We have recently truly entered the “Chapter Books” phase of reading aloud to N. Last year we read one genuine long chapter book, Margaret Sidney’s The Five Little Peppers, which we were able to read only because we had already read a lavishly illustrated abridged version many, many, many times. In other words, because N. already knew much of the story from the abridged version, he was able to follow it in the original version (and The Five Little Peppers is especially tough because it is not a particularly literary or well-constructed narrative, unlike other old children’s literature, and its language seems quite old-fashioned). Much of our reading during this past year has been dominated by what I might call “pre-chapter books” because they consist of illustrated, loosely interlocking stories that don’t need to be read consecutively but that do add up to a larger narrative. These include James Herriot’s Treasury for Children, Robert McCloskey’s Homer Price, A. A. Milne’s Winnie-the-Pooh, Michael Bond’s A Bear Called Paddington, and W. Awdry’s Thomas the Tank Engine (modified/updated version).
But I date the true beginning of the Chapter Books Epoch to a month ago when we finished The Railway Children by E. Nesbit. N. loved it so much he insisted on immediately beginning it again. It was such fun to read it to him. I loved hearing his questions as he processed the story and watching him thrill with suspense as he wondered what would happen next. He hated stopping at the end of a chapter each night and always begged for just one more chapter, or even just the first few pages of the next chapter (this makes chapter books not the best idea for bedtime reading!) . Through it all I remembered my own love for this book as I child when I read it myself (and I hope I am not robbing him of that pleasure by reading it to him at this young age). Now we’ve read it through completely twice, and have read various favorite chapters even more times. N.’s approach to chapter books so far is no different than that he takes with the books listed above or with his favorite picture books: repetition. He wants to hear them over and over until he has completely mastered every detail.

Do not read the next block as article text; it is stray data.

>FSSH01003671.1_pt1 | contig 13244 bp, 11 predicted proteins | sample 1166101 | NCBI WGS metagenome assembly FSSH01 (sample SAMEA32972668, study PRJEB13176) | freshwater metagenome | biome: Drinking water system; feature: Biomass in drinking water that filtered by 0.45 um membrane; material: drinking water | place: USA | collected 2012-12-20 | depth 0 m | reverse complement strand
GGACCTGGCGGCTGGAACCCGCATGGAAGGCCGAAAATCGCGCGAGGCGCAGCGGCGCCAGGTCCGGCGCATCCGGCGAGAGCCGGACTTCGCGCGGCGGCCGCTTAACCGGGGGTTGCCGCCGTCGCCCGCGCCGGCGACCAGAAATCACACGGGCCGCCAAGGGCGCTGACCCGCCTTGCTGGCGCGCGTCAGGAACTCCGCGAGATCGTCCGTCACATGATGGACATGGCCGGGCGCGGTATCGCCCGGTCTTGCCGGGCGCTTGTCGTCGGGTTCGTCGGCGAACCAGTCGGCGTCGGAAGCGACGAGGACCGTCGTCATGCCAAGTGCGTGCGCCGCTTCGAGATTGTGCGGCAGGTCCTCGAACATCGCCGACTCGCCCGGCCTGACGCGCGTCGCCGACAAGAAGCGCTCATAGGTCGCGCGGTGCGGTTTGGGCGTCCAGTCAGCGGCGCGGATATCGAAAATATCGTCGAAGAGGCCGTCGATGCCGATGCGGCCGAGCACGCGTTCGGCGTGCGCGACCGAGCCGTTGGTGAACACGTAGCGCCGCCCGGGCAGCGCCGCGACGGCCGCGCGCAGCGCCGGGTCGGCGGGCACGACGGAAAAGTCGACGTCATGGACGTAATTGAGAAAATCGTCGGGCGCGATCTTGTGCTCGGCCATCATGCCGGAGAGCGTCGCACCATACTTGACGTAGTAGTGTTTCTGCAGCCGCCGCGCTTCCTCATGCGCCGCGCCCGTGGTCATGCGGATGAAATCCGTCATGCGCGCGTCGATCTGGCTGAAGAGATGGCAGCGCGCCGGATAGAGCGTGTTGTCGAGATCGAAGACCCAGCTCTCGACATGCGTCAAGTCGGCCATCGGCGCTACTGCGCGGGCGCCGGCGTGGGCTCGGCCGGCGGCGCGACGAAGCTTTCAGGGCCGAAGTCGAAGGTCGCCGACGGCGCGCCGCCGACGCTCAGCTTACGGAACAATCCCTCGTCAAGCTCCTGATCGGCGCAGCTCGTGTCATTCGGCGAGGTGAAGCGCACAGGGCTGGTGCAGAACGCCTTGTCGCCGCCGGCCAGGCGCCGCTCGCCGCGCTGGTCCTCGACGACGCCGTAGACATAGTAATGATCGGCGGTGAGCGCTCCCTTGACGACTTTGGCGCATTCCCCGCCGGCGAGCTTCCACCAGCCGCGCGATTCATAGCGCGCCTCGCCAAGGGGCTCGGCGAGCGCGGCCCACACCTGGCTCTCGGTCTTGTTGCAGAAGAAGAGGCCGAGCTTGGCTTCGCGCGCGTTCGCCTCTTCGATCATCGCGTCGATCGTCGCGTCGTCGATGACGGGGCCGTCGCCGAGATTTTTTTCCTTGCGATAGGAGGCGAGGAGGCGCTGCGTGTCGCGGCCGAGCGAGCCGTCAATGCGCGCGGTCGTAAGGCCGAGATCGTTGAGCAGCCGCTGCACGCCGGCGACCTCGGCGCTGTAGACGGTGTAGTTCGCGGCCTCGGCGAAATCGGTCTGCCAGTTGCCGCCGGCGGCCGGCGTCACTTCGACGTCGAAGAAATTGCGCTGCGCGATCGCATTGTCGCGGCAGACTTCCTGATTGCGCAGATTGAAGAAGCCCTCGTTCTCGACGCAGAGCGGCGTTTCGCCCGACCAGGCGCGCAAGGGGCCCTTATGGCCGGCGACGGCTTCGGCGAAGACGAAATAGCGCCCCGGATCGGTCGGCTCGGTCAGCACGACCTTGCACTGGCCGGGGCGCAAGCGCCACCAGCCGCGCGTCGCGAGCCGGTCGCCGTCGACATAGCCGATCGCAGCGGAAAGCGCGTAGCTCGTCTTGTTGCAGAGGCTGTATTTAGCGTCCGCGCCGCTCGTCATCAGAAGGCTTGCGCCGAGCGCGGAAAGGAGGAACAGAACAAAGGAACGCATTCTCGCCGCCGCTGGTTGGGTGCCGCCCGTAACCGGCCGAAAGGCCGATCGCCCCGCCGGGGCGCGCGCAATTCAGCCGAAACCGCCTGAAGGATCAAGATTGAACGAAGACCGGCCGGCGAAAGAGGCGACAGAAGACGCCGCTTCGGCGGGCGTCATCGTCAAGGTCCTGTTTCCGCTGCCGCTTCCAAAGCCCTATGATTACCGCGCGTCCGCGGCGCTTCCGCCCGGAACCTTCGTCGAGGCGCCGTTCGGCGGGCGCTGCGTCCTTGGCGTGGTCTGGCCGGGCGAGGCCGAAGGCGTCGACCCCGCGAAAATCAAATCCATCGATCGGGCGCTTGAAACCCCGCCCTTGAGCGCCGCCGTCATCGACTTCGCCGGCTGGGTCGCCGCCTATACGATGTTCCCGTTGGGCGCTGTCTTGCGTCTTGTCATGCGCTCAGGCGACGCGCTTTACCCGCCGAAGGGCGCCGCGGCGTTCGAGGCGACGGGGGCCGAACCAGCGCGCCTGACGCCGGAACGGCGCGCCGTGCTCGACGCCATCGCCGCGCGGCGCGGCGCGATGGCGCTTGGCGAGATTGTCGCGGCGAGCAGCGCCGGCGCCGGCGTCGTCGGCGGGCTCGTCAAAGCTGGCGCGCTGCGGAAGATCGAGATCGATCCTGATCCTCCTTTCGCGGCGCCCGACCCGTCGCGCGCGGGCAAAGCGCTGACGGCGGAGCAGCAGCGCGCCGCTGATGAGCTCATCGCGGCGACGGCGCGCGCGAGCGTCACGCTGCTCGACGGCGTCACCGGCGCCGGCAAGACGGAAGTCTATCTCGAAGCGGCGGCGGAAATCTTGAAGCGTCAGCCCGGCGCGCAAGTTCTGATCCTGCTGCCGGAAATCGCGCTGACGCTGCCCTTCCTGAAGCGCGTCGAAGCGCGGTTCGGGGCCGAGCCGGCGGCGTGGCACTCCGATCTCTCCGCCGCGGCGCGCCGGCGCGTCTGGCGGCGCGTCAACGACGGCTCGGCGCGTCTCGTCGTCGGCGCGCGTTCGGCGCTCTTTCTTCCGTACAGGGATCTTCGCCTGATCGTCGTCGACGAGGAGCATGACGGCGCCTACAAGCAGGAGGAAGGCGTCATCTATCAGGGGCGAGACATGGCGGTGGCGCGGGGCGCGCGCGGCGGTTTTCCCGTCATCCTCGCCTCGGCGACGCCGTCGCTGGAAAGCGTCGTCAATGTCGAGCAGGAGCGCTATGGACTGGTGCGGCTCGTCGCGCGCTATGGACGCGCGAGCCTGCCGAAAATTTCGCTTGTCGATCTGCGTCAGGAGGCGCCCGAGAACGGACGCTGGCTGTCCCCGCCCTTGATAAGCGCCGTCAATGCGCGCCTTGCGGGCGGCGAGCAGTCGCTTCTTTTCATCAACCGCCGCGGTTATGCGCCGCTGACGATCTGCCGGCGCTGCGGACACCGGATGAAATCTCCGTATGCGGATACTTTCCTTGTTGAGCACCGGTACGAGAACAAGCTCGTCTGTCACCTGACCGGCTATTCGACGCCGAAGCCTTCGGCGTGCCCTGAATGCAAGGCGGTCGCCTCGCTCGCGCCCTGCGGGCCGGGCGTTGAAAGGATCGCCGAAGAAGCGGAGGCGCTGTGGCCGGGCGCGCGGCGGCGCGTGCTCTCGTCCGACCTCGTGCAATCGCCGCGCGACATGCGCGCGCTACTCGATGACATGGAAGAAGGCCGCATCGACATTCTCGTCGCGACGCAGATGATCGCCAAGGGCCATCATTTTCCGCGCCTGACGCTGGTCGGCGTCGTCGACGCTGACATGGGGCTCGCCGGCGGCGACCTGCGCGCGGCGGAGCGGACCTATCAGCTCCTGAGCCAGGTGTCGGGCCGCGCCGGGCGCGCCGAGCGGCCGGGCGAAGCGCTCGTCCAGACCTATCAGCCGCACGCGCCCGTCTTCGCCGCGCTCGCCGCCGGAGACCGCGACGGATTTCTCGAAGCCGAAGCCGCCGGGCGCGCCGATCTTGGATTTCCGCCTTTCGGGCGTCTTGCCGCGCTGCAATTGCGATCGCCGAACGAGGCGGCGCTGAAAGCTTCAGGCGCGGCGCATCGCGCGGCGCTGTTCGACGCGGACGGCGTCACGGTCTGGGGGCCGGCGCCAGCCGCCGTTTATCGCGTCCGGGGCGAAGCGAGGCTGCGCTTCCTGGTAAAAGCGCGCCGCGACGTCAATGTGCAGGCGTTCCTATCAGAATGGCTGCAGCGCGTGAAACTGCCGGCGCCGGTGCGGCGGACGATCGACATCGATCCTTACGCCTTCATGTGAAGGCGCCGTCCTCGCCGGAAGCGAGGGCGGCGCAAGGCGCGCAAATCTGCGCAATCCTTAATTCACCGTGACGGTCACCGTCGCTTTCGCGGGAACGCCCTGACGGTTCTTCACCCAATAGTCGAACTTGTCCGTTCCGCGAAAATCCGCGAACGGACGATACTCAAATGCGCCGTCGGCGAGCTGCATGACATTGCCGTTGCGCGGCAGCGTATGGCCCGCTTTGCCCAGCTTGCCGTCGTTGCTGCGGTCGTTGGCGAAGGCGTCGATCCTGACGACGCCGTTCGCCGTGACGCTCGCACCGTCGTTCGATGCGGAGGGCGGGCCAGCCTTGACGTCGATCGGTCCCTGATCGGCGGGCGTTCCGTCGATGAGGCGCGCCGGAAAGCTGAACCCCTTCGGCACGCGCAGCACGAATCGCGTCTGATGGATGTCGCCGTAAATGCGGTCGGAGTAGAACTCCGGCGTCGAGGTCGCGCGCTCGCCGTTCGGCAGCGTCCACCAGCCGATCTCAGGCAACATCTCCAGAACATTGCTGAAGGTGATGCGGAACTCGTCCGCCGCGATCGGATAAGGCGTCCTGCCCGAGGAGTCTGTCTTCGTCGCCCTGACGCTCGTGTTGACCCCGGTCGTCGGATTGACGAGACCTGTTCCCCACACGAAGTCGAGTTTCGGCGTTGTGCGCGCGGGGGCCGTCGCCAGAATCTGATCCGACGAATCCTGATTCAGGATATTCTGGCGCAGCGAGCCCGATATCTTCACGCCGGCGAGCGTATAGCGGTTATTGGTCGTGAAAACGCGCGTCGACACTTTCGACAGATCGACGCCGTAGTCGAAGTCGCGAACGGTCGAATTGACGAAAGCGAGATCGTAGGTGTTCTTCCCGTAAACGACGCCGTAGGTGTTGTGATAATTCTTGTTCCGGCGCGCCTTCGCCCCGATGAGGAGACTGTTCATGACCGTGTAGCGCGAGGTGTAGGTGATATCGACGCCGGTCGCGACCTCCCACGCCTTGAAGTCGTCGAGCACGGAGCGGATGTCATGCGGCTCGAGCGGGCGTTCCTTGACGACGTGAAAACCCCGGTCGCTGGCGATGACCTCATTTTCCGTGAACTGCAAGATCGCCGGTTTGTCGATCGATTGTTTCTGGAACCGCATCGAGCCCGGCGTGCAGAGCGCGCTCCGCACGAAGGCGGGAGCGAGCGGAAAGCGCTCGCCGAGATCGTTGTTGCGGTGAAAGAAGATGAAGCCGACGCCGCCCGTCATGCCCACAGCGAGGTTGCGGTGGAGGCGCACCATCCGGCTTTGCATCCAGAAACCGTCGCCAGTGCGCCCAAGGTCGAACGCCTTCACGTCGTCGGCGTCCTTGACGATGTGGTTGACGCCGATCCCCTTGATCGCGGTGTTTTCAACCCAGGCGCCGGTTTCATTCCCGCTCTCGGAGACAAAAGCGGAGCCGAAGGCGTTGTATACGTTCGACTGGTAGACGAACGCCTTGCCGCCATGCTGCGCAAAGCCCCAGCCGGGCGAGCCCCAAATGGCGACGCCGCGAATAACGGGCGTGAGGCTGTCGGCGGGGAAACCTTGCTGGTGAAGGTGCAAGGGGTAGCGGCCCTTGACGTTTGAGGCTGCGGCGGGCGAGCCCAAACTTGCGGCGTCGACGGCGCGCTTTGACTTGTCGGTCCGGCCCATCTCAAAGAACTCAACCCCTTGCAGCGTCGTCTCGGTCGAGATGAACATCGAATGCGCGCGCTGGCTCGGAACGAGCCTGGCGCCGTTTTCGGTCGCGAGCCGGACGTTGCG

Now we are reading another childhood favorite of mine: Maud Hart Lovelace’s Betsy-Tacy books! We’ve read the first four books (and I don’t think we’ll read the rest yet; Betsy’s high school and marriage is probably not appropriate for nor of interest to a nearly-5-year-old!) and are halfway through reading them a second time. I enjoyed seeing how N. is learning narrative conventions as we read novels. During our reading of The Railway Children, N. had no idea what was coming next and did not pick up on the little clues to the plot’s resolution’s that are seeded throughout the text, but as he listened to the Betsy-Tacy stories he began to notice these clues and to guess accurately what would happen next (“Mommy! I think the princess is Naifi!”). Learning to decode the structures of texts is perhaps as important a literacy skill as reading the words themselves.
We're also reading The Wind in the Willows now, which N. loves and I’ve never read. I’d love to find something similar to the Betsy-Tacy books that is about boys: old-fashioned, well-written, by a single author (not a syndicate like the Hardy Boys)… any suggestions? I love reading aloud and am so thrilled to be in this era of N.’s relationship with books.